How Much Will I Be Able To Draw As A Widow?

Hi Larry, I am a widow. My husband birthdate was born in 1955 and he passed away in 2018. I will be 60 later this month. I am planning to retire at my full retirement age of 67. I understand I can draw my widow’s benefit at that time instead of my own retirement benefit. He made more than me over the years. Will I be able to draw the amount that he would have had at his FRA or be able to draw what he would have drawn at 70 when he was planning to take his benefits? Thanks, Sally

Hi Sally, I’m sorry for your loss.

Assuming that your husband didn’t collect Social Security retirement benefits prior to his death, if you file for widow’s benefits at full retirement age (FRA) or later, your widow’s rate would be equal to 100% of your husband’s primary insurance amount (PIA). A person’s PIA is equal to their Social Security retirement benefit rate if they start drawing their benefits at full retirement age (FRA). Since your husband died before reaching his FRA, your widow’s rate could never be higher than his PIA even if you waited past FRA to start drawing widow’s benefits.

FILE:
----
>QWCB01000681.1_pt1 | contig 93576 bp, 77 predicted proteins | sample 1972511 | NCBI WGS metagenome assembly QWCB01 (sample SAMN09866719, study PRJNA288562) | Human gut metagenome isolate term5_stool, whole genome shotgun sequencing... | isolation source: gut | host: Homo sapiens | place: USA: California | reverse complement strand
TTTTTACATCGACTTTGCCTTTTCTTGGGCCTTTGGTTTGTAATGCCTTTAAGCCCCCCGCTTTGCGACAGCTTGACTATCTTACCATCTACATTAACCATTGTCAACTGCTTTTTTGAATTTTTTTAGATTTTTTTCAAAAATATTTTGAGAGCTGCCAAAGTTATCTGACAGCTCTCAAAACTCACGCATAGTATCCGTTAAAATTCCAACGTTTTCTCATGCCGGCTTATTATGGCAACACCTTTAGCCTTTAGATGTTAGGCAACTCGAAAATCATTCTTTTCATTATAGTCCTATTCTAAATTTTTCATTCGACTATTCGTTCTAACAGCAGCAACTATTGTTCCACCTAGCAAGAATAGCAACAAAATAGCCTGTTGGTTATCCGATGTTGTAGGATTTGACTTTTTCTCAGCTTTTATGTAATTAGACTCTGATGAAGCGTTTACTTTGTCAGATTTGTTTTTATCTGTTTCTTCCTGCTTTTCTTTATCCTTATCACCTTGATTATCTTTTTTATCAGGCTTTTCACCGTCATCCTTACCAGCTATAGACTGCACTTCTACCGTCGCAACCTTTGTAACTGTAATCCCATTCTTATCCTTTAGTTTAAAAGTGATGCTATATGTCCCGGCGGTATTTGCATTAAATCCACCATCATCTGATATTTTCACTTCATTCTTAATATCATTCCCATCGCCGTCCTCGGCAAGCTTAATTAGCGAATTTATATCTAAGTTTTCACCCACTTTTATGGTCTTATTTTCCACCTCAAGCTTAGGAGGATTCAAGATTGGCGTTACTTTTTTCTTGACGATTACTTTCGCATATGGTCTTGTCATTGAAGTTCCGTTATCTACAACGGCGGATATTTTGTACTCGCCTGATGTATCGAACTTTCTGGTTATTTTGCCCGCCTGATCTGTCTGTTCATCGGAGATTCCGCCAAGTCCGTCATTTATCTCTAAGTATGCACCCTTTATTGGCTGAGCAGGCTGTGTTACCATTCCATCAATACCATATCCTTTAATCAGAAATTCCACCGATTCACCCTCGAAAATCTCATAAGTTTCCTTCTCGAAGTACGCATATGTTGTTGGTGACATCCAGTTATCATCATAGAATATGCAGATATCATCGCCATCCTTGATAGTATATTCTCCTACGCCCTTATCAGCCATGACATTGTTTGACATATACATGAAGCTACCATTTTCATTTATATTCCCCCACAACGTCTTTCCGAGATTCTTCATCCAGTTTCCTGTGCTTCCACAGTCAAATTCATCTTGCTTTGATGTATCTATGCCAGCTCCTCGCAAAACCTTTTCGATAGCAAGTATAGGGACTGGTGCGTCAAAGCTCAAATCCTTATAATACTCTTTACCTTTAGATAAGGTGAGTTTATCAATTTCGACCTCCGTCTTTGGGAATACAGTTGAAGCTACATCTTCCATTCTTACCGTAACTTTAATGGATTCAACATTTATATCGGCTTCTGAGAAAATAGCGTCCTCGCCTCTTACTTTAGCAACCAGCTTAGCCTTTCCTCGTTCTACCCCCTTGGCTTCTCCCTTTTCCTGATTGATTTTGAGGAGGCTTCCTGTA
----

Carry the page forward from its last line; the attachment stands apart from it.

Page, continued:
If you start drawing reduced widow’s benefits at 60, your widow’s rate would be equal to 71.5% of your husband’s PIA. Furthermore, if you file for benefits prior to FRA, they could be subject to full or partial withholding if you continue working and if you earn too much due to Social Security’s earnings test.

Your best filing strategy could be either filing for reduced widow’s benefits early and then switching to your own record at 70, or filing for reduced retirement benefits on your own record early and then filing for unreduced widow’s benefits at full retirement age (FRA). Normally, you would want to start out drawing the lower benefit first and then switch to the higher record when it reaches its highest potential rate. Best, Larry

Comments are closed.